Kick off an early morning at Wilsonville Town Center Park to begin the Wilsonville Public Art Tour (A) and view publicly accessible art installations from every corner of the city. The art tour includes one-of-a-kind pieces at parks, plazas, schools and libraries. The sites are close enough to enjoy the tour by foot or bike. In summer, catch the annual Festival of Arts and take in visual, literary, cultural and performing arts from around the Pacific Northwest, all in the heart of Wilsonville.
In the afternoon, head to the Old Aurora Colony Museum (B) to discover the origins of regional colonial culture. The five-building complex offers a self-guided tour of the Ox Barn, Steinbach Cabin, Kraus House, Will Family Summer Kitchen and Tie Shed—all with their own stories and traditions. Step back to colonial time and participate in age-appropriate activities.
Next, discover local art at Three Rivers Artist Guild & Gallery (C). The galleries are all for public viewing and purchase, and completely owned and operated by volunteers who are passionate about arts enrichment. Venture up and down 2 miles and three sites starting at the Willamette River. Take home handmade cards, jewelry, ceramics, wood craft, wall art, glass or fiber.
The Tualatin Heritage Center (D) is home to exhibits, events and lectures that preserve the region’s rich history. On the outside, behold a 1920s Craftsman-style church surrounded by ice-age boulders and a garden of diverse floral species. On the inside, discover a gateway to exhibits and programs that celebrate and preserve regional history. From an encased 14,000-year-old mastodon tusk to signed ledgers by Tualatin pioneers, you’ll learn about the evolution of the area through the years.
Just 10 minutes away is the centerpiece of the robust arts community in Sherwood. Over 100 artists have displayed their work through the years at the Sherwood Center for the Arts (E). In addition to being a beloved local venue, the center offers enrichment programs that explore multicultural arts from Japanese Taiko drumming to Mexican folk tales.
If after being an arts and culture spectator you are ready to pick up the brush and discover your inner artist, visit Happy Art Ceramic Studio (F) and paint your own pottery. Located in Newberg, the studio provides paints, tools and technique. All you have to do is express your creativity on a blank mug, plate or figurine.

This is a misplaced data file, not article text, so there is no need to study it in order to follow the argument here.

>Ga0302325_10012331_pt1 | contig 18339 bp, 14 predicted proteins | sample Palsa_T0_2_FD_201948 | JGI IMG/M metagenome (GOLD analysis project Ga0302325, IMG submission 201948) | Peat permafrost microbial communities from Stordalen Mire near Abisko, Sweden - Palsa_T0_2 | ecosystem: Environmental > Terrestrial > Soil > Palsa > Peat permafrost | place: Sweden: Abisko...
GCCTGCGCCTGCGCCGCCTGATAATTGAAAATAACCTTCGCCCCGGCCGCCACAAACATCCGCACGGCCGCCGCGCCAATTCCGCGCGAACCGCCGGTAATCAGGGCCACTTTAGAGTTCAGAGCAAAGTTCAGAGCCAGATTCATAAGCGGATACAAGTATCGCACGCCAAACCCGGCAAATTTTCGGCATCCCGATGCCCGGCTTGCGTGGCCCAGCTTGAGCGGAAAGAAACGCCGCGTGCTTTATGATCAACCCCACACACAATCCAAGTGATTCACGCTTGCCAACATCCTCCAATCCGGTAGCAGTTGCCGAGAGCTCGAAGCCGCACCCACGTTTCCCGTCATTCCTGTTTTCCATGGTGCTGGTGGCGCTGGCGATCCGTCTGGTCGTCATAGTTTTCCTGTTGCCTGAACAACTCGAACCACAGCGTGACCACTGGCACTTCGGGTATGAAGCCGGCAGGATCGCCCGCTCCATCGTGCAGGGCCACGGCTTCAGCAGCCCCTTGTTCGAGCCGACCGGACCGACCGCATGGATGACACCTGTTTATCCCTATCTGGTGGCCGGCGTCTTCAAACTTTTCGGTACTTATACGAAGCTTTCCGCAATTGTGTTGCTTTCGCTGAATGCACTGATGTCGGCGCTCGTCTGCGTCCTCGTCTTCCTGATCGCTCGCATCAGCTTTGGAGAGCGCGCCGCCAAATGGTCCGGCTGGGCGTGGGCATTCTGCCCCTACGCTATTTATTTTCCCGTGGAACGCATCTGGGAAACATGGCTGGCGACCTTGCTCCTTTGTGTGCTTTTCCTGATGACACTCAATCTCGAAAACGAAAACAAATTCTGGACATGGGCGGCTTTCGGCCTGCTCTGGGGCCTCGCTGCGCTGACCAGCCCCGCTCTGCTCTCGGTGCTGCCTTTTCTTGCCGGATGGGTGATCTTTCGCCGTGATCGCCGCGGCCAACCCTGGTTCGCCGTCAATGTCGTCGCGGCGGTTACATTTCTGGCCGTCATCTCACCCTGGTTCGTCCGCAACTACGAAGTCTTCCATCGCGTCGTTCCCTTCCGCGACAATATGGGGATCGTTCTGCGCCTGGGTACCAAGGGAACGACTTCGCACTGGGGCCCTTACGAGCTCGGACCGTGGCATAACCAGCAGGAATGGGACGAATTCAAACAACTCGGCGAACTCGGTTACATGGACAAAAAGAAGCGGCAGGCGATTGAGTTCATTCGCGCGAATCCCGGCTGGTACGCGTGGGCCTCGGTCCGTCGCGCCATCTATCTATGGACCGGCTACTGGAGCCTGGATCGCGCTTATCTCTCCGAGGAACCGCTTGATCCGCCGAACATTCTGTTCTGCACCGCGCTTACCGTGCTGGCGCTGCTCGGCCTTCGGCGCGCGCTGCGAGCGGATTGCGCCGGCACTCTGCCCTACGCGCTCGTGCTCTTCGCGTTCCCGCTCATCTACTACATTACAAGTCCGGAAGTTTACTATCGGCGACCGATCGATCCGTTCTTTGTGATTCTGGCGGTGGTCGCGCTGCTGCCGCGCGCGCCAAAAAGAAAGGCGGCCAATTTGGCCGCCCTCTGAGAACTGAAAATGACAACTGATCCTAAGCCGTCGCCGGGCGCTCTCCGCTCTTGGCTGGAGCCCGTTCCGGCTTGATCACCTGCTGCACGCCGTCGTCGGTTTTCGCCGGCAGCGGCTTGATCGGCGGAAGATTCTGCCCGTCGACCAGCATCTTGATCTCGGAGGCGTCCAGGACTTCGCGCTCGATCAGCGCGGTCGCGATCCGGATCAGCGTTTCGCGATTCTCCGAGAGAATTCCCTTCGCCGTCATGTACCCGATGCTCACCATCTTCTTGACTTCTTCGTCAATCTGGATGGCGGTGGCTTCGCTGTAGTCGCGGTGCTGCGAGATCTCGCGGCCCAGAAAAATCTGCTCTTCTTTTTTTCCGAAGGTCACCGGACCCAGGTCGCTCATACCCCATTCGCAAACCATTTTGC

Spend the rest of the afternoon discovering arts of every medium at the Chehalem Cultural Center (G). Find a fine arts gallery, exhibition hall, clay studio, music rooms and classrooms. Be sure to check their events calendar to anticipate the latest art walk, festival or class!
Journey through the nearly mile long Tigard Outdoor Museum (H), to immerse yourself in the complex tales of individuals who have influenced Tigard through the years. The trail boasts six exhibits made from stones, mosaic inlays, writing and research. See the history of the Tualatin Valley come to life in the form of modern works of art.
Next, head to the art cooperative Blackfish Gallery (I). The gallery is owned and operated by a community of artists who will happily discuss the exhibition with you. Nestled in Portland’s trendy Pearl District neighborhood, this spot is popular for its palpable culture and sophistication, where you can indulge in an artisan experience.
Close out your day with a standing ovation an easy 20 minutes down the freeway. The Lakewood Center for the Arts (J) is a megaplex of the performing arts, where dance and drama assemble for your viewing pleasure. It’s home to the often-sold-out shows by the Lakewood Theatre Company. But it isn’t just a 220-seat auditorium. You can find ballet, jazz and exercise studios, a lobby clad with regional art displays, a consignment shop, enrichment classes for your youngest visitors and an annual arts festival that attracts 25,000 visitors each year. There is something here for patrons and players alike.